17 people like this
Posted by mauricio
a resident of Embarcadero Oaks/Leland
on Jun 15, 2016 at 3:07 pm

mauricio is a registered user.

Annette accuses others of being "no-experts", while showing a great deal of ignorance of California sexual assault laws and of this case herself. The rape charges were dropped on a technicality, because Turner didn't have time to penetrate the victim using his penies, having been stopped by the two graduate students. However, the penalties for rape and unlawful penetration of an unconscious person by other means are the same. The judge ignored the minimum sentence guidelines, for reasons that become less and less plausible by the day, and gave him a ridiculously light sentence that doesn't include any prison time. It amounts to three months in a county jail. [Portion removed.]


22 people like this
Posted by Richard Boulanger
a resident of Mountain View
on Jun 15, 2016 at 3:52 pm

I am disappointed that the State Bar Association, and district attorney both feel that a recall is a bad idea. I feel that the judiciary branch lives in an ivory tower of their own creation and they need to realize that the recall mechanism is on of the people's tool for regulation of their branch of government. Yes, this may be a knee-jerk response, but it is fitting. For a judge to toss out the juror's times and personal investment in the act of sitting on a juror is reason alone to have a recall. A strong message does need to be sent, simply to send the message that, no, as a society, we do not condone intercourse with anyone that is not in a position to agree. I suspect every parent would agree, and I suspect that may have been a driving force with the father's letters in this case, envisioning what might have happened to his precious son in prison. He seems to have written off the victim's same opinion. Recalls are a valuable and necessary mechanism in our system's checks and balances. Let the recall begin forthwith.


2 people like this
Posted by Curmudgeon
a resident of Downtown North
on Jun 15, 2016 at 4:24 pm

"...at least the ones who post with names instead of cyber handles."

The only difference is the cyber handles are totally honest. Names can be deceptively made up, even (gasp) with a different gender. For example, I can easily prove online that I am a curmudgeon. Can you likewise prove your name is Sylvia?


22 people like this
Posted by mauricio
a resident of Embarcadero Oaks/Leland
on Jun 15, 2016 at 4:48 pm

mauricio is a registered user.

Right before sentencing Stanford rapist Brock Allen Turner to six months in county jail, Judge Aaron Persky presided over a domestic violence case, where the abuser was also dealt a light sentence. The victim in that case made a powerful statement to the court and showed photos of her abuse. She had been beaten so badly that she was completely unrecognizable. Her abuser received a weekend or two in jail. Even then, Judge Persky was concerned the man might not be able to make it to work on Monday after his jail term. The judge ordered his people to communicate with the county jail to make sure that he wouldn't be super-inconvenienced by having to go to jail for having basically almost beaten a woman to death.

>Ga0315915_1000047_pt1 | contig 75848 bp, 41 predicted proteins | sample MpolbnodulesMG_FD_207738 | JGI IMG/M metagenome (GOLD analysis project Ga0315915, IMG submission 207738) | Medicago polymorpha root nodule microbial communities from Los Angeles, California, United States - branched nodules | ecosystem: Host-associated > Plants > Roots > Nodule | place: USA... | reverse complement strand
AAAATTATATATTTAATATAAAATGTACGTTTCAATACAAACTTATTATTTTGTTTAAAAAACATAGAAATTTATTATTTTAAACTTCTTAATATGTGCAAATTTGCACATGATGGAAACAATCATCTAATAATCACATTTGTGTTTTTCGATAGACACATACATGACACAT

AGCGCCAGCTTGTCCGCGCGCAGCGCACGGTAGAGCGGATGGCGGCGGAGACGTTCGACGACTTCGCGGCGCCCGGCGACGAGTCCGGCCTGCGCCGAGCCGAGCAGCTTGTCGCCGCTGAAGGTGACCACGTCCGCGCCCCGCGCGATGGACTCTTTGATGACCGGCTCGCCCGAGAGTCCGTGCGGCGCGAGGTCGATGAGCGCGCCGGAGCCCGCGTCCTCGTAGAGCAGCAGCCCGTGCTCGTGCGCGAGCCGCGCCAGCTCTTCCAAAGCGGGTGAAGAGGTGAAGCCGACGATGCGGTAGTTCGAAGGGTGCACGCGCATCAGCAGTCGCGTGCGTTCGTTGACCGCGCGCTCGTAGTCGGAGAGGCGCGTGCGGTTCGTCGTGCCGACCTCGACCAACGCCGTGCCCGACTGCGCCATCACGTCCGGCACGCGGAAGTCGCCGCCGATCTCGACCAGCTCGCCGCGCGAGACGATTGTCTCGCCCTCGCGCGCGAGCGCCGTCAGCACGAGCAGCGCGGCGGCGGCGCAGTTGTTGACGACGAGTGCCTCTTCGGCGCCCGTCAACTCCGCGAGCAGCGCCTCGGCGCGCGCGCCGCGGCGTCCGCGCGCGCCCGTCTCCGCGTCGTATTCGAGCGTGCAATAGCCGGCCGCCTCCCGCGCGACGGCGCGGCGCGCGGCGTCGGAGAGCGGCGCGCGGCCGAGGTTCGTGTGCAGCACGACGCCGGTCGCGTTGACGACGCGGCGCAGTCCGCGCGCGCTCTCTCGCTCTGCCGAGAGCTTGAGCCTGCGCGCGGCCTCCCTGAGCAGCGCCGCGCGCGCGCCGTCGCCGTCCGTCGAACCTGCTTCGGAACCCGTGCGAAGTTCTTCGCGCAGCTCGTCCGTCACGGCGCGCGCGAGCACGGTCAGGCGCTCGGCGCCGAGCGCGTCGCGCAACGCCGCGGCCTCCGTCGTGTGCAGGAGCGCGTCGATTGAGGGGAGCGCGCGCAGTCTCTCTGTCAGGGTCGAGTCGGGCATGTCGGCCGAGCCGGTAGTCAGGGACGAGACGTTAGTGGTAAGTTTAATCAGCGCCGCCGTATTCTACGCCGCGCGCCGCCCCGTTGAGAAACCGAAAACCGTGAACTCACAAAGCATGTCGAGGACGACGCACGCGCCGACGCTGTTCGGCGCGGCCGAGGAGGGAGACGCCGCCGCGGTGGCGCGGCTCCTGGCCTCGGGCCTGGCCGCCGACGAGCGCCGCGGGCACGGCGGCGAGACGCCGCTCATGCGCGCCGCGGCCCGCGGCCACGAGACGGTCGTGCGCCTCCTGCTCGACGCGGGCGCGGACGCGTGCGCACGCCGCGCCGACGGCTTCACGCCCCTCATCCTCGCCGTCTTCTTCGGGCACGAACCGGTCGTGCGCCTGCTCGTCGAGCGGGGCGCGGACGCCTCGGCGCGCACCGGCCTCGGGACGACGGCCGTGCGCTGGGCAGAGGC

The Brock Turner case is not a one off as far as this judge is concerned when it comes to violence against women. There is obviously a pattern here. That is exactly why the DA disqualified him from another sex assault case, and why the chances he would ever preside over another violence against women case are zero.


20 people like this
Posted by Sylvia
a resident of Midtown
on Jun 15, 2016 at 5:05 pm

Sheesh, Curmudgeon! Do I have to meet you for coffee, birth certificate in hand? Yes, my name is Sylvia and will have been that for 73 years this July.


22 people like this
Posted by Fairness is a Virtue
a resident of Duveneck/St. Francis
on Jun 15, 2016 at 5:38 pm

Where to begin?

First, I am far more impressed with the unbiased, judicial, balanced approach of the judges I've encountered in my 53 years in Santa Clara County, than I am with the mercurial approaches of the District Attorney's office, which appears to be based on the desire to pander to whatever hot-button issue inflames the public.

Which is not to say that sexual crimes should not be vigorously prosecuted. But vigorous prosecution should not include vicious exploitation of media coverage, distortion of the facts of the case, and unprincipled attacks on a jurist who follows the recommendations of the county's own probation department.

Second, this vigilante movement to remove a distinguished sitting judge uses the basest possible attacks. The notion that Judge Persky is prejudiced because a) he attended Stanford and b) he was an athlete and c) he is Caucasian is a travesty of logic. Judges go though a thorough judicial training process here in California, and my experience suggests that that process is very effective.